The GURU: Teaching & Coaching Golf with Jason Sutton

The GURU: Teaching & Coaching Golf with Jason SuttonWhen I first got the idea to write interviews with PGA teaching professionals, I never realized how many of these guys I was already friends with. Sometimes, when I interview a band, I need to work hard just to get a finger on the pulse of their main points of contact. So far (granted, this is only my second one) getting in touch with these golf guys hasn’t been a challenge. I actually have so many of these guys lined up I don’t know who to work with next! Anyway, the guy that I am sitting with today needs to introduction. He is the GURU of golf! That’s right, you heard me. This guy has branded himself as a guru and does a pretty good job living up to the expectations. He used to work at the Dana Rader Golf Schools, but recently took a job as the Director of Instruction at the Carmel Country Club in Charlotte, North Carolina. Jason is a good friend, and is always a text message (or a direct message) away. It is my absolute pleasure to be sitting down with a guru… Mr. Jason Sutton.

This has been a big year for you. You recently changed jobs. Tell me about your new job at the Carmel CC.

Yes, it has been a big year. I am now the Director of Instruction at Carmel CC. I am so excited for the opportunity to share my passion for helping people and create my own programs and schools for the membership to enjoy. They are so hungry for the opportunity to learn and enjoy the game. We have 1,350 members, 2 great golf courses and it is a very active membership. I have a dual bay learning center that I am looking forward to upgrading and putting my personal touch on which is very cool. The membership is dedicated to making the golf academy the best it can be and I am looking forward to seeing what I can do with it. It is a blank canvas right now. I am in charge of all the instruction, training of the staff and they are allowing me to be creative with the programs and new technology that I am bringing which is new and exciting for the club. I have been working and preparing for a job like this my entire career and I love it so far.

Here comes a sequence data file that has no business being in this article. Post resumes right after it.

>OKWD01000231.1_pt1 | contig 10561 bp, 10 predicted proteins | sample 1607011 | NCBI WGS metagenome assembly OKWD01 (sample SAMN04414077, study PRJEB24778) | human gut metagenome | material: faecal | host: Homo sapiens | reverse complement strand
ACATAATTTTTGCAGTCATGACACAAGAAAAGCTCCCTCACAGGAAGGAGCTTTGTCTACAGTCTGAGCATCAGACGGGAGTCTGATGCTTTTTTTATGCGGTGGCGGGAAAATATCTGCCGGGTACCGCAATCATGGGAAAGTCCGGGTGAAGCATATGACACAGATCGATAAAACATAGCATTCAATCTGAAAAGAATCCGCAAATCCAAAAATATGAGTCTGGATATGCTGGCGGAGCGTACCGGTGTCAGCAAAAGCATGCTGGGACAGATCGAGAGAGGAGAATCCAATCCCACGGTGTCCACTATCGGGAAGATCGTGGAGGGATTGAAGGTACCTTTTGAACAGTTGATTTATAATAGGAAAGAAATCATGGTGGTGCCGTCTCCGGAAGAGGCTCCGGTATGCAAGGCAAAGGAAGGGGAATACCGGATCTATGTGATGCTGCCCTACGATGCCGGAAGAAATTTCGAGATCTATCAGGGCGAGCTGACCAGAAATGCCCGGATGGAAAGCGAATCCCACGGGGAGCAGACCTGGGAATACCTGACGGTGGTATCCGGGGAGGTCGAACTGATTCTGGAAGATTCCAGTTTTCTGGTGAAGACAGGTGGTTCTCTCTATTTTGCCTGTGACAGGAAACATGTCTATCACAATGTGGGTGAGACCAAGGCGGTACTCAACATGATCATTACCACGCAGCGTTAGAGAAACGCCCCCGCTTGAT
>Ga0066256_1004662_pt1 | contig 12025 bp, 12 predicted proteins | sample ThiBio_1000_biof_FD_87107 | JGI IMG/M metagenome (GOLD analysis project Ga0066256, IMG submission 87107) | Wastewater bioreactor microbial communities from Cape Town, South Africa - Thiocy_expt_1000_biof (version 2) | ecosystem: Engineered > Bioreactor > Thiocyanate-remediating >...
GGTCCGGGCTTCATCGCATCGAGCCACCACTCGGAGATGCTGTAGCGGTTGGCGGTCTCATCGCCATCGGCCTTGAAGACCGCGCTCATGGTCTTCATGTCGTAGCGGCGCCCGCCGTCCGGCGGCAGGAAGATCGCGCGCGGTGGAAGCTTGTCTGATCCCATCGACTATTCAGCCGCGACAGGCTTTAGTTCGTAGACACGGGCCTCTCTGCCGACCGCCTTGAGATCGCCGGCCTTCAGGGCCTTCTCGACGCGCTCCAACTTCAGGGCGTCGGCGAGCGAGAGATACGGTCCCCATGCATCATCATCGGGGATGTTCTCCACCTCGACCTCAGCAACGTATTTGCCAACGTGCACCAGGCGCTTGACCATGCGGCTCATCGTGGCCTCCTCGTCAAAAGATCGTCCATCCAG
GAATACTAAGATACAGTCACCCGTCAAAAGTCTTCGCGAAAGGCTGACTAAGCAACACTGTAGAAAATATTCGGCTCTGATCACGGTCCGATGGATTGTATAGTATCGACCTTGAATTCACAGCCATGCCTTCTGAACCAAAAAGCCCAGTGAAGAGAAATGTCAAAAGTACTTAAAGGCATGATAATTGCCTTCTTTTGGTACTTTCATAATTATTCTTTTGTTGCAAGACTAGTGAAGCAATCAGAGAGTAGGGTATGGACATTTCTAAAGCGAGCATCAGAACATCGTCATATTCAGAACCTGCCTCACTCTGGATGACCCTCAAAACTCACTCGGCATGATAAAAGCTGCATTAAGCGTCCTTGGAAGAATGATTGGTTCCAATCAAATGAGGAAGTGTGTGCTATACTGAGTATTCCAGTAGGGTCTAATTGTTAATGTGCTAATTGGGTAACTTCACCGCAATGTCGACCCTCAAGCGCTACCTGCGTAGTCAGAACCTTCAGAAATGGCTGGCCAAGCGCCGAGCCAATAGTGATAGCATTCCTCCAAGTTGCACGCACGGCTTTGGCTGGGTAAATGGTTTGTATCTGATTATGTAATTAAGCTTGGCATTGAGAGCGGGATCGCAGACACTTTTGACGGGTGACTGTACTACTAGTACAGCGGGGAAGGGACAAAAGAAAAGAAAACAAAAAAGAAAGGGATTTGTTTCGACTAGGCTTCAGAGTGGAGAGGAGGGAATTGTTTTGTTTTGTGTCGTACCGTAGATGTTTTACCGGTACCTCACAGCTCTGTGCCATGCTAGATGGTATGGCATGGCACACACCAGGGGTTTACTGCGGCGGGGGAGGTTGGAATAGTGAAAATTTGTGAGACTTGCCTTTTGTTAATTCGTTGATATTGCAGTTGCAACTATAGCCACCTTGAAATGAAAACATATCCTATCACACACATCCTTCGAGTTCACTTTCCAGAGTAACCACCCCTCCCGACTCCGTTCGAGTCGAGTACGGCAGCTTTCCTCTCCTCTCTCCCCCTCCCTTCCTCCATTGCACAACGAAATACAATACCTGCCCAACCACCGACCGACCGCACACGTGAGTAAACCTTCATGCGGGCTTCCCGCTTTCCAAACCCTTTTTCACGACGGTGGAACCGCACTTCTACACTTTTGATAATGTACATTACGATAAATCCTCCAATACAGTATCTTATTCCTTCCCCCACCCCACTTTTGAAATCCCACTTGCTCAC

What were you doing before you came to Carmel CC?

I started out as an assistant professional at a couple of clubs in West Virginia learning the business. I moved to Charlotte in 1997 and was the Head Golf Professional at the NorthStone Club for 3 years. I quickly figured out that my passion was in teaching and coaching and not running the shop or merchandising. I started to pursue my passion for teaching when I joined the Dana Rader Golf Schools where I worked for 12 years. The ability to give a ton of lessons and learn from one of the best (Ms. Rader) was a huge step for me and my career.

Are you working more or less? I bet the lessons are more intimate at a country club.